REENA SINGH on why a teaspoon of ghee should be incorporated into each of our three daily meals
Ghee was completely taboo in our household. My father was hit by a major heart attack when he was barely 38 back in the ‘60s; ever since, we had all taken to a diet cooked in supposedly healthy, heart friendly cooking oils. The Indian staple of parathas and puris disappeared from our table and so did all manners of fried snacks. That blob of ghee over our chapatis was another casualty.
The austerities continued, even when I set up my own kitchen after my marriage some twenty years later. Then, finally, in 2011, while in Rishikesh, I bumped into a sprightly yoga teacher from Hawaii – Myra Lewin, an exponent of Iyengar Yoga. Myra was in Rishikesh as a part of an Ayurveda conference at the Parmarth Niketan Ashram and I had been dispatched by the newspaper I worked for then, The Speaking Tree, to cover the conference.
“I have visited India six times in a span of three years,” said Myra to me during an impromptu interview. Her life had done a complete turnaround ever since she had taken to yoga. “I realised I was a spirit and connected to everyone,” she said. “It brought richness back into my life,” she said and it changed her perception of a host of things, beginning with food.
“Food had become a mechanised, depersonalised thing, but after I got introduced to yoga, I realised that it was sacred,” she added. Now, before she eats any meal, she dedicates a prayer to the deity who is providing her with food on the table. She then begins eating with awareness, consciously chewing her food so that it is digested well in her stomach. “These practices brought me to appreciate my food and I have a sense of peace,” she said.
“I also got introduced to ghee,” she announced.
She had been a longtime sufferer of rheumatoid arthritis and her knotted joints had so much pain that she had even contemplated ending her life at one point. But then fate introduced her to yoga and Ayurveda and healthy eating practises. She learnt about ghee, and her health became miraculously better.
“I make sure that I have ghee at least twice in the day, at least 20 gms of it. But go slow with deep-fried stuff,” she cautions.
Pay more attention to what you are eating. Take in the rich aroma of ghee on your chapati or in your seasoning or tadka for your dal. Smell it and enjoy the colours. Colour your rice with turmeric, another miracle herb in our kitchen and go in for conscious eating.
“Chew a mouthful of food at least 20 times to know that it is digested, because eating in a hurry only promotes further indigestion and more upsets,” said Myra.
At the same conference, I attended another cooking demonstration, this time from an Australian who made the same point about cooking with ghee and adding digestive herbs and spices to your food. A recipe he shared has since become a staple at home. In a little ghee, add cumin seeds and asafoetida, then add mixed vegetables including potatoes, cut fine and lengthwise. Add salt, turmeric and crushed pepper and cook till done. Simple, healthy and tasty.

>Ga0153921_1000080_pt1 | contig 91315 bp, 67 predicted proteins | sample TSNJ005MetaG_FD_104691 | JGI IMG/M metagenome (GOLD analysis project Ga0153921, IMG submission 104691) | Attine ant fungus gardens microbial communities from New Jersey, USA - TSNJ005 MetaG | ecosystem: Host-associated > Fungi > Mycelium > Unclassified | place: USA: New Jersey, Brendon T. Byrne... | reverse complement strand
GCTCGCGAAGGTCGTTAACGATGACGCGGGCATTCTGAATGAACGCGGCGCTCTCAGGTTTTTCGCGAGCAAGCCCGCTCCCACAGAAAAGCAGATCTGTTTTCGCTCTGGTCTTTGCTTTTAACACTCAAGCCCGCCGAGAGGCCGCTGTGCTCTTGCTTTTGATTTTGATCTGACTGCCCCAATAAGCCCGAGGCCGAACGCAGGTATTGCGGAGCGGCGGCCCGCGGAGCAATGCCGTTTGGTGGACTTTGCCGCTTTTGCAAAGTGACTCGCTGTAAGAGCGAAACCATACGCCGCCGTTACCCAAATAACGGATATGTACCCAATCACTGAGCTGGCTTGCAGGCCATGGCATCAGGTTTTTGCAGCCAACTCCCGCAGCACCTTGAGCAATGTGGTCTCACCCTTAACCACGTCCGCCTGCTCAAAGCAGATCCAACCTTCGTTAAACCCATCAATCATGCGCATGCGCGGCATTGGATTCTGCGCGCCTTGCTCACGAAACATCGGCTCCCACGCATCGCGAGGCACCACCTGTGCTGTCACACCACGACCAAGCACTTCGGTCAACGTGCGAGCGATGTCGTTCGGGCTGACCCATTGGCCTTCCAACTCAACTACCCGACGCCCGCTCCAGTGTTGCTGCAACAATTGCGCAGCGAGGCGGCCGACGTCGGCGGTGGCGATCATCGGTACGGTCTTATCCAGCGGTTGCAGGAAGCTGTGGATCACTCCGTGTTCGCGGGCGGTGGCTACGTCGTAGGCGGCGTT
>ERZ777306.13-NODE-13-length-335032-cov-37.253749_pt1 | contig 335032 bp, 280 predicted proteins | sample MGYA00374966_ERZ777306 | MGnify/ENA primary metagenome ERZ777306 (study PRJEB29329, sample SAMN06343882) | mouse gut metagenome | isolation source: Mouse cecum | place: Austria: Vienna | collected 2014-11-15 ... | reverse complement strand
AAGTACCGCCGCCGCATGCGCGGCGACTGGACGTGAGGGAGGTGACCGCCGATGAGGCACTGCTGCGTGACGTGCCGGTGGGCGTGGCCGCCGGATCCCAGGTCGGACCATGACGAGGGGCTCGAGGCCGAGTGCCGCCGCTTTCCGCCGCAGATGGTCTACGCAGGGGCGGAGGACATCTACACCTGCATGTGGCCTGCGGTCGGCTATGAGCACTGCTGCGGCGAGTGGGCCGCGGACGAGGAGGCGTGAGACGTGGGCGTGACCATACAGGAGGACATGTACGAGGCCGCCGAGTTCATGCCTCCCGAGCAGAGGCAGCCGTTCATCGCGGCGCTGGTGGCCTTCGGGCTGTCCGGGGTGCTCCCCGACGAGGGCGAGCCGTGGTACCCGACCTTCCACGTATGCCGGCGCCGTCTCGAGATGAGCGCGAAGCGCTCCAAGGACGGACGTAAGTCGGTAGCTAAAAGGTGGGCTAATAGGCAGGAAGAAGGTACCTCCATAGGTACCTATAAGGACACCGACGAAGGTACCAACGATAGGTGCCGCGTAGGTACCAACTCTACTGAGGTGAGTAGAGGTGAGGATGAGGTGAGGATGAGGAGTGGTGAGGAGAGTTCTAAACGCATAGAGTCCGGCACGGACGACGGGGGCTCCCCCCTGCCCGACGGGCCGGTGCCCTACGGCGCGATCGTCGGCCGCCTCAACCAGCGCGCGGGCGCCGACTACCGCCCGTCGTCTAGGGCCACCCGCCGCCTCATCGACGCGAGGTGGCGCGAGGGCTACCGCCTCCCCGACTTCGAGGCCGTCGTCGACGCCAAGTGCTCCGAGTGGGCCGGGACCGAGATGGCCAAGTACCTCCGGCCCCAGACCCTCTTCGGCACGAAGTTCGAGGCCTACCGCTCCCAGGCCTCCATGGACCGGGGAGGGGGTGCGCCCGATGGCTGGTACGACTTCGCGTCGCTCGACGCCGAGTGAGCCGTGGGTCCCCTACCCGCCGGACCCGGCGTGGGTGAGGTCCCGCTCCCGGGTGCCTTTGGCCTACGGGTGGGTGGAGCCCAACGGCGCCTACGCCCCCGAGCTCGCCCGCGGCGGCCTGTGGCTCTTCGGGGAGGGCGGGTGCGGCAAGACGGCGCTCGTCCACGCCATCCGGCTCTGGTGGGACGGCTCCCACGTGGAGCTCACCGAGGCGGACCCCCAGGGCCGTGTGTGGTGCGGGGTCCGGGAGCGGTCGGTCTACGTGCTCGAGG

I came away from Rishikesh much changed in my outlook towards food. Ever since, I have taken to Ayurveda in a big way – and also to ghee. Cow ghee is another staple at home.
Rujuta Diwekar on Ghee
Rujuta Diwekar, India’s ace nutritionist with several celebrity clients regularly puts up youtube videos on cow’s ghee. She attributes the presence of stubborn fat in your body to loss of ghee from your plate. In one of her videos, she shares that ghee is full of essential amino acids that mobilise and eventually shrink fat cells in one’s body.
In yet another video, she advocates ghee as a healthy fat that stabilises blood sugars, moods and hormones, lubricates our joints and keeps our skin glowing. “All that it asks of us is that we eat it without guilt and fear,” she says. She recommends a teaspoon of ghee with each meal — breakfast, lunch and dinner.
However, if you are low in energy or have sugar cravings, then step it up by adding one more teaspoon at lunch time. The timing of this extra spoon is important. Shift that extra spoon to dinner time if you have constipation, digestion and IBS issues or don’t sleep well. How you choose to have your ghee is up to you – cook in it or drizzle on top of your food.
Go ahead with the ghee routine – just make sure it is organic cow’s ghee for best results.
Reena Singh has more than 39 years’ experience in senior editorial positions in The Times of India (TOI) and Genpact. She was Deputy Editor with TOI’s spiritual newspaper, The Speaking Tree, where she spent more than nine years.